Office demand slackens with slow job growth

NEW YORK Mon Jan 7, 2013 12:08am EST

The skyline of lower Manhattan is seen in New York August 6, 2012. REUTERS/Charles Platiau

The skyline of lower Manhattan is seen in New York August 6, 2012.

Credit: Reuters/Charles Platiau

NEW YORK (Reuters) - New demand for U.S. office space slipped in the fourth quarter from three months ago and a year earlier as job growth remained sluggish, according to a report.

Tenants took on 3.7 million square feet of additional office space in the fourth quarter, down from 4.8 million in both the third quarter and the year-earlier period, according to the report released on Monday by real estate research firm Reis Inc.

"Without a robust labor market recovery there will be no robust office market recovery," said Ryan Severino, senior economist for Reis.

Employers added a lackluster 155,000 jobs in December and the unemployment rate held steady at 7.8 percent, the government said on Friday.

The office vacancy rate in the quarter was 17.1 percent, far higher than the 12.6 percent recorded at the end of 2007 right before tenants gave up space in the financial crisis.

The vacancy rate, however, edged lower by one-tenth of one percentage point in the quarter as developers added only 3.2 million square feet of space, less than renters took on. U.S. office inventory amounts to 4.09 billion square feet, according to Reis.

Weak demand for space gives developers little reason to build, Severino said. Lenders continue to impose more stringent requirements on developers before they will provide construction financing, he said.

The vacancy rate peaked at 17.6 percent in the financial crisis.

Average rental rates, adjusted for discounts and incentives offered by landlords, grew by a weak 0.8 percent in the quarter to $22.96 per square foot per year, Severino said.

The cities with the tightest markets continue to be those with stronger technology or energy sectors in their economies. Rents in San Francisco, for example, rose 3.6 percent, the most of any of 79 markets, to $34.69 per square foot. The vacancy rate in San Francisco was 13.8 percent.

Washington, D.C. has the tightest market of all at the moment, with a vacancy rate of 9.3 percent. But Severino expects New York to take that title soon as its increasingly important technology sector takes more space and as the government in Washington cuts employment.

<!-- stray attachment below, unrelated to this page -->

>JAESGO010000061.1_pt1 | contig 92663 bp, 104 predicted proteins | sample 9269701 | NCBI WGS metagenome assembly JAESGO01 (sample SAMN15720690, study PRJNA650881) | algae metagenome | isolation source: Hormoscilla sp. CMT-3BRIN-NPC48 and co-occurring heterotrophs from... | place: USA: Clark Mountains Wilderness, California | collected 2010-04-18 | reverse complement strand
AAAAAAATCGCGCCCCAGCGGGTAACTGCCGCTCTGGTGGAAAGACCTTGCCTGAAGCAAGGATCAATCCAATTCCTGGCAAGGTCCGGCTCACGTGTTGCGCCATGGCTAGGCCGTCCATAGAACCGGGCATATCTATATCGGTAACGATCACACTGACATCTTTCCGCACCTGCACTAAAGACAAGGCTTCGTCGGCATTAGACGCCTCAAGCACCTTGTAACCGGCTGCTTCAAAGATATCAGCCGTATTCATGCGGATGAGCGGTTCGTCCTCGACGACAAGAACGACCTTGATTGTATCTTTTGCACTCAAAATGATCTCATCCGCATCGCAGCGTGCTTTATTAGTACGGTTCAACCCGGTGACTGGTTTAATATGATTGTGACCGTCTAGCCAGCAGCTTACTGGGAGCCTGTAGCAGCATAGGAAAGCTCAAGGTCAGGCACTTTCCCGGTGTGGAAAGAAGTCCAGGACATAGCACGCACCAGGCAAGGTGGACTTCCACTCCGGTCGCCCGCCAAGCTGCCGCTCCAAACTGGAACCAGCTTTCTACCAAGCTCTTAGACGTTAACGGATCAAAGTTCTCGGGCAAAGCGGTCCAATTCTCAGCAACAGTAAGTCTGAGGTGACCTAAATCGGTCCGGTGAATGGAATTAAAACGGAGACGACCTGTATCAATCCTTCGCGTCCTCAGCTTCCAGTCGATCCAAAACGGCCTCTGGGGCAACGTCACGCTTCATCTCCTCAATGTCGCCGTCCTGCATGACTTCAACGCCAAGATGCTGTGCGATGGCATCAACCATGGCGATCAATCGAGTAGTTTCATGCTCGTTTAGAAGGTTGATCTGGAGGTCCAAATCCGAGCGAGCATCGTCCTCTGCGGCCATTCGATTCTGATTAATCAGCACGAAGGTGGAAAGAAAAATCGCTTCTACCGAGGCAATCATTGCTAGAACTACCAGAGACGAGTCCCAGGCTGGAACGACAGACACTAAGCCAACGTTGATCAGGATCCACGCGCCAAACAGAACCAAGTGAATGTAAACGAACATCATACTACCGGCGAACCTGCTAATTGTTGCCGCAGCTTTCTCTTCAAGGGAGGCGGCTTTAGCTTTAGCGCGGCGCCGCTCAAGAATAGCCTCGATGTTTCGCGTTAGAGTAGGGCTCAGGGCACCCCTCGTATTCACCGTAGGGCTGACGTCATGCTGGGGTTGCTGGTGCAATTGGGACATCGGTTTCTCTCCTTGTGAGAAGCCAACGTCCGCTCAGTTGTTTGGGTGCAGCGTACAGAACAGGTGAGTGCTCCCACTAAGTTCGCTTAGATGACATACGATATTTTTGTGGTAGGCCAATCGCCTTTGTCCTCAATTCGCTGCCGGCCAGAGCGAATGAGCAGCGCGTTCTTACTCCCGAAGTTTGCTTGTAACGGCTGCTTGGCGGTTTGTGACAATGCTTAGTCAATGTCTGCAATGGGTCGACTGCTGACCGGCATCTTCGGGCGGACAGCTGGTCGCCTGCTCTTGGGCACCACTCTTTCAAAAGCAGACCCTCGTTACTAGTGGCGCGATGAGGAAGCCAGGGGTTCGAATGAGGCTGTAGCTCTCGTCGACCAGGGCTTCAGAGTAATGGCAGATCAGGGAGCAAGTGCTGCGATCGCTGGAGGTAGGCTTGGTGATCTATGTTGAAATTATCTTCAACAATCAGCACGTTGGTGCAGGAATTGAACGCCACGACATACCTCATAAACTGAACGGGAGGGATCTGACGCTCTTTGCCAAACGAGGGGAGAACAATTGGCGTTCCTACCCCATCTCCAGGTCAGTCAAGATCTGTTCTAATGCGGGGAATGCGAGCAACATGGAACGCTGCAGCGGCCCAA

The vacancy rate in New York was 9.9 percent in the quarter, two-tenths of a percentage point better than three months earlier. The average rental rate in New York was $48.55 per square foot, up 1.4 percent in the quarter.

(Reporting by David Henry in New York; Editing by Kenneth Barry)

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Comments (1)
MikeBarnett wrote:
This report is not a surprise because workers use their pay checks to buy things. If unemployment remains high, companies don’t need office space because they don’t have enough customers. Shifting all of the money to the 1% will turn America into a third world country. The 1% won’t eat more eggs for breakfast and won’t drive several cars to the office each day. The 1% won’t spend enough in enough locations to keep the US economy running.

Warren Buffet didn’t want the $2 billion tax cut that Republicans gave him because he wanted it to go to the Small Business Administration to set up 8,000 small businesses with 40,000 workers. 8,000 entrepreneurs would have 8,000 times as many new ideas as Mr. Buffet for driving the US economy. 40,000 new workers would have 40,000 times as many new thoughts for improving productivity in their 8,000 work places as Mr. Buffet. I’m not criticizing Mr. Buffet because he was wise enough to know that he could not be everywhere and do everything to drive the US economy. 8,000 is a bigger number than 1, and 40,000 is a bigger number than 1. Republicans are simply too stupid to understand this.

The Chinese understand Mr. Buffet’s ideas, and they are lending more money to small businesses in China. They are putting more people to work who will earn money to spend and drive China’s economy. Their five year plan from 2011 to 2015 is shifting economic activity from the east coast to the central and western provinces. This is giving more Chinese people bigger pieces of China’s economic pie. They have more shoulders to the wheel driving their economy than the US. Their government participates like any other part of their economy, and they have state-owned companies, state-private partnerships, and private enterprises that are the vast majority. The state and private sectors are not always fighting each other, so they have more efficiency and cooperation to make more profits for everybody. America could consider doing the same, but it appears to be too heavily controlled by the 1% at this time, so China will continue to race past the US.

Jan 07, 2013 1:46pm EST  --  Report as abuse
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